Jeanne Boyarsky wrote:Tom,
There are a number of issues in there. Have you tried training her? Like actually sitting down with her and explaining what you do and why?
I also recommend having a process for making suggestions. (such as "you should use Hibernate"). It could be a regular retrospective. Or "process improvement lunch" every other Friday. The idea is to have a time/place for suggestions where it is appropriate to talk about why they are good (or not good) ideas. Often with a new person, the suggestions are coming from a good place but the person doesn't know what she doesn't know and they aren't appropriate.
It sounds like she has some tech skills since she built something even though it wasn't what you needed. Which means there is a chance you can coach her to success. What if you become more involved. For example, you do a design together with her. Or pair program for a while. Or ask to look at an early draft. As far as Hibernate, maybe you could have her do a proof of concept. Write one query (you chose it so it isn't trivial) and compare the performance difference between raw SQL and Hibernate.
There's a more general problem I'm seeing. It doesn't appear to be clear on what her role is vs yours. Which of the three of you makes the final call on design decisions?
Tom Nielson wrote:My colleague and I are fulltime and have Senior Developer titles, while she is just a "contractor" with no established responsibilities or role other than to assist us. Therefore, either of us make the final call on design depending on whose project it is. I establish and maintain our design standards though.
Guillermo Ishi wrote:
You're allowed to show leadership.
chris webster wrote:Glad we managed to help you get a different perspective on your situation, even if it's still far from satisfactory. But I would just point out that it's not the outsourced vanilla XYZ developers who are damaging our industry. It's our (managers') decision to use them inappropriately that is doing the real damage. If you're painting a bridge then you can probably do a fine job with relatively unskilled/inexperienced labour. But if you use the same unskilled labour to build a bridge, then you only have yourself to blame. Unfortunately the PHBs still seem to have trouble getting their heads around the basic principle of "caveat emptor". Good luck with your project - hope you manage to turn things around with your contractor.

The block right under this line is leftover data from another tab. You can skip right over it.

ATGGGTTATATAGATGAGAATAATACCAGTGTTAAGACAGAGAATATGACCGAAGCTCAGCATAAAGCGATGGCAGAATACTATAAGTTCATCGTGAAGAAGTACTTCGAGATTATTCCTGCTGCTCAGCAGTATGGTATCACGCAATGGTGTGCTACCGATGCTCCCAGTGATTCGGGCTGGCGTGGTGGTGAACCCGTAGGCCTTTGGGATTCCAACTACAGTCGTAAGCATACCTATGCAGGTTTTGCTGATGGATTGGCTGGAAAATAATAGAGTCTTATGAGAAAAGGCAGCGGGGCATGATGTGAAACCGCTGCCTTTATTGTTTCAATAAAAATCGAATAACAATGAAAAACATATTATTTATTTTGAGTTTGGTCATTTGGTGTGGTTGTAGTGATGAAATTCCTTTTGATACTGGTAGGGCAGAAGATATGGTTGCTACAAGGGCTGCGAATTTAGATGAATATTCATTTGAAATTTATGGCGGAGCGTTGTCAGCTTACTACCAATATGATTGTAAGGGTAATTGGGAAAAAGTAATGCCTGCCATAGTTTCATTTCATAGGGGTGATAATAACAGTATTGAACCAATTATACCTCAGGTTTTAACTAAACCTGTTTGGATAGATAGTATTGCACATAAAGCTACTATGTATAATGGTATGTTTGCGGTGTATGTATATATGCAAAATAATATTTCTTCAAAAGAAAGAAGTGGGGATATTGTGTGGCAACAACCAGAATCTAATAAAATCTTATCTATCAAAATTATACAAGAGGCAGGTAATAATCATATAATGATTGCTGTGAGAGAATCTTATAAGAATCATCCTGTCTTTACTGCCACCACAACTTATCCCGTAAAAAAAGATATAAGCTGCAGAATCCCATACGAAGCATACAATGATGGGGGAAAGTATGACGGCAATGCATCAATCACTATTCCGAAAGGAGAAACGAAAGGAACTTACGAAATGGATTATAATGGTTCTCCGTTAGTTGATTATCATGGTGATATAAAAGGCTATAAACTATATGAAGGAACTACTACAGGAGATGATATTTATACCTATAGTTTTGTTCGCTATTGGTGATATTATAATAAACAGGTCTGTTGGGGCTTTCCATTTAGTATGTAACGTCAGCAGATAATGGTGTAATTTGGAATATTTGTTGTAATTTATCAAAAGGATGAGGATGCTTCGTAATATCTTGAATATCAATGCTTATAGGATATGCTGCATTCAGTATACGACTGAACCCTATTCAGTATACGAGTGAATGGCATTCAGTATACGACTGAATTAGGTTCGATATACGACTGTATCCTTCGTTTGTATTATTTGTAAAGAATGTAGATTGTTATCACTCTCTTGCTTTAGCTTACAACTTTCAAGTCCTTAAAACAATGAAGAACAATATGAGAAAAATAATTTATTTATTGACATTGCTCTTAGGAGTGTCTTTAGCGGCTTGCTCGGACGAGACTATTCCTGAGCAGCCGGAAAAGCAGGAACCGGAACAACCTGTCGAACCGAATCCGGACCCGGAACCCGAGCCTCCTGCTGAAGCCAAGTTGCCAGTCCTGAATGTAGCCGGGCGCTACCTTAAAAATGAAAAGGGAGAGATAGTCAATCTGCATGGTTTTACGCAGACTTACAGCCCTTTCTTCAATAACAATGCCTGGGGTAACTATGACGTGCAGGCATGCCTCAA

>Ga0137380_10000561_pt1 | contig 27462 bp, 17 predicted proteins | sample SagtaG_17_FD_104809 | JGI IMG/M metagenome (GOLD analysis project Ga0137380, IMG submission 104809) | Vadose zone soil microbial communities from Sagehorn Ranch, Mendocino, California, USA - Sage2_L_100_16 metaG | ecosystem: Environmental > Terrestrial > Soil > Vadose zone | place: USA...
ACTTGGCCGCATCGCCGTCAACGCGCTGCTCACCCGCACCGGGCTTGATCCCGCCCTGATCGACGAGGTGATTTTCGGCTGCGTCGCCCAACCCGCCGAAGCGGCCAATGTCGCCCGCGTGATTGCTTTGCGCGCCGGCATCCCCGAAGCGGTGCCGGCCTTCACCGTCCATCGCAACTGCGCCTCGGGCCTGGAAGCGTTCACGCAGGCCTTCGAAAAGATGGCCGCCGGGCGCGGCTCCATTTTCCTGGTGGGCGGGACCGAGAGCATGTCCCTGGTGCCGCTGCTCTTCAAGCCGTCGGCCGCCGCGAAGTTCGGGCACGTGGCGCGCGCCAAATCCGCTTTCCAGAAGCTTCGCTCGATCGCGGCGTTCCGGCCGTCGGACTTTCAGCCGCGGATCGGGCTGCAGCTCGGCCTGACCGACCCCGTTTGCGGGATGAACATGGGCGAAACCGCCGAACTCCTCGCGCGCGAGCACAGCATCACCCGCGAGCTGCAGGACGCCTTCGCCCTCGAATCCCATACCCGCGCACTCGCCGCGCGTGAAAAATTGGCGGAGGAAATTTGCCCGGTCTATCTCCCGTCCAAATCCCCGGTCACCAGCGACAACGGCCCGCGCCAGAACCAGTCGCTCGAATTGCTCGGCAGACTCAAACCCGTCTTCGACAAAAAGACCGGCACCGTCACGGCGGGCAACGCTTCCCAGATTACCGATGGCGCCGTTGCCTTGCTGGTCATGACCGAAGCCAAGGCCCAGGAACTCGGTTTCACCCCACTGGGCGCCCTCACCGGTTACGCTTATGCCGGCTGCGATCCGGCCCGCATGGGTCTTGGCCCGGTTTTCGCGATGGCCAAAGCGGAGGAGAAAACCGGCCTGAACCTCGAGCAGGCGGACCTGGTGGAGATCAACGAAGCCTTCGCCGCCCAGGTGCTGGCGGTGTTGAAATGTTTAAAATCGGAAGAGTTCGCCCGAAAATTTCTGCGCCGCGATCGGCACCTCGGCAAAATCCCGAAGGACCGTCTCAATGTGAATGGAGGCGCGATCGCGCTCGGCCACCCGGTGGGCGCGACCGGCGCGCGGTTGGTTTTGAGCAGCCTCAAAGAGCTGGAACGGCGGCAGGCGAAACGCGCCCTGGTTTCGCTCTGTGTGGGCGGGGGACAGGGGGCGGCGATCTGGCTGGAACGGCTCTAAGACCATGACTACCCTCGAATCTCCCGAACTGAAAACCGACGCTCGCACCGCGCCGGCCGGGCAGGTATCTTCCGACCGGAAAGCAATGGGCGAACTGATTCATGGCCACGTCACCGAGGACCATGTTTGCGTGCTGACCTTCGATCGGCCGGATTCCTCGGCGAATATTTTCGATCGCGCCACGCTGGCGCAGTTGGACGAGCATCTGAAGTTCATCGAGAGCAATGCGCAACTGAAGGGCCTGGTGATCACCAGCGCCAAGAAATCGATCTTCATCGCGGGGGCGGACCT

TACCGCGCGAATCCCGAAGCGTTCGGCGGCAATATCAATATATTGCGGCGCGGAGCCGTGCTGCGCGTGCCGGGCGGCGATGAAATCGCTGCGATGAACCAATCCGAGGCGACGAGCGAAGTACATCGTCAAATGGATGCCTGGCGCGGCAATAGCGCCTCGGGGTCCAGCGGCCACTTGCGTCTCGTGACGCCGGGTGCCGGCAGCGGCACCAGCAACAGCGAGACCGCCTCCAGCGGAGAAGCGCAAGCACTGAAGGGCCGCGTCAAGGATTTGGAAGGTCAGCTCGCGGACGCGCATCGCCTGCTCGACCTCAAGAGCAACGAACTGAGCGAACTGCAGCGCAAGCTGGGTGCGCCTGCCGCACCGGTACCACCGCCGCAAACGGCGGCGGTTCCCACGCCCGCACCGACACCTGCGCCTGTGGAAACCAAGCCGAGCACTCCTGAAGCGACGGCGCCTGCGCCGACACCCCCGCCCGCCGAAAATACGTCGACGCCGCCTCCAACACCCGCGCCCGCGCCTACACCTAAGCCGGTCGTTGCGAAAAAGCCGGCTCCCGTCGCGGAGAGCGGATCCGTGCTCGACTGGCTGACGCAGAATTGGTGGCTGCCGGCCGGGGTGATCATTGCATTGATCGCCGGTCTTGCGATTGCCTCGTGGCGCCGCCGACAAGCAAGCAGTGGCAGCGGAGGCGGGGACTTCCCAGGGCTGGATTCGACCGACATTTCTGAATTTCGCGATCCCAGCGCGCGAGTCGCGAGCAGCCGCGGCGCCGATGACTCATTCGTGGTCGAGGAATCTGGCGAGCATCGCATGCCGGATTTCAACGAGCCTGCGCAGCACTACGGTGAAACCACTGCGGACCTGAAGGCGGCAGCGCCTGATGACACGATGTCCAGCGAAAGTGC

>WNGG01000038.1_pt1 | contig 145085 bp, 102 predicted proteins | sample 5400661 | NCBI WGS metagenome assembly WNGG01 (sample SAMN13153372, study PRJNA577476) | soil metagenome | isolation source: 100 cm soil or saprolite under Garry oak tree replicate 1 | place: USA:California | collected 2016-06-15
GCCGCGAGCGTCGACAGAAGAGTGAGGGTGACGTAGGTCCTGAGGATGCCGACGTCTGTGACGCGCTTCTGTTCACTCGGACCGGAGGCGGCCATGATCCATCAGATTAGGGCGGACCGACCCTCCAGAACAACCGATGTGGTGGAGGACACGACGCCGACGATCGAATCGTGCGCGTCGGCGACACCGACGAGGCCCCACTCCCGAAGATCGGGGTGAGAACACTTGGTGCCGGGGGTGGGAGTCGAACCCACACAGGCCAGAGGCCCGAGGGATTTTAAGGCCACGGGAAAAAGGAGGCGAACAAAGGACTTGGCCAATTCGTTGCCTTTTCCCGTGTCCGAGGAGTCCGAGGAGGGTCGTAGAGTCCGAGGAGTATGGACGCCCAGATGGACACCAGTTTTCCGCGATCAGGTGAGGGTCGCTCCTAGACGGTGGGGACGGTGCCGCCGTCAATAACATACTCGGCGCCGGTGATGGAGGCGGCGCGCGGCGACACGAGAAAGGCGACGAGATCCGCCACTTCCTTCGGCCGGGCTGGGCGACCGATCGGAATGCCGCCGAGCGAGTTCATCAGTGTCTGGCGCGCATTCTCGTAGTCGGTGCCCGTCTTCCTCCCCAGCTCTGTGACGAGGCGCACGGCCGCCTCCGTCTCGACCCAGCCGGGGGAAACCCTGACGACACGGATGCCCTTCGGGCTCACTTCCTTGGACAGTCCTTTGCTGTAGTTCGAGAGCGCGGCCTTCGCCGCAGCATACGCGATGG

Tom Nielson wrote:Well I bring good news. My problematic colleague quit a few weeks ago. I was starting to raise serious concerns but after her departure I got a lot of apologies from management, all of whom acknowledged she was a destructive influence and waste of time for our department. My value and talent seems to be understood now, and they told me I was right about everything from the beginning. They promised to not hire a contractor for this position again, and then relocated a former colleague back to my team which was the most optimal.
Thanks again for listening to my rants and providing insight I was able to present. It helped my case a lot.
Jeanne Boyarsky wrote:Tom,
Have a cow for closing the loop. It's nice to see the conclusion. I'm glad you don't have to deal with the situation anymore. And that your management "gets it".
Blake Edward wrote:
I'm glad you got things worked out. As a contractor myself, working for a company that works within a large global company, I have some empathy for the woman who was hired and then quit. There is a huge disparity between contingent workers and "real" employees and I am sure that she could see right from the start she needed to immediately prove her worth because typically contingent workers don't get trained. Also, since there was no real training for her, and you really didn't want her there anyway, I can see immediate frustration on her part. If she wasn't hired as a trainee it's possible that your cracker jack management team that hired her told her that one of her jobs was to find "new and better ways to do things" which means they didn't have a clue about what you do either nor any real respect.
Again, I'm sorry you had to endure the poor decision making of you managers, and that somebody got hired, didn't get trained and had to quit, and that you had to deal with the disrespect and the frustration. I'm sure the manager who hired her still has his/her job, right? Maybe they should be the ones to have left. Stories like this are sad.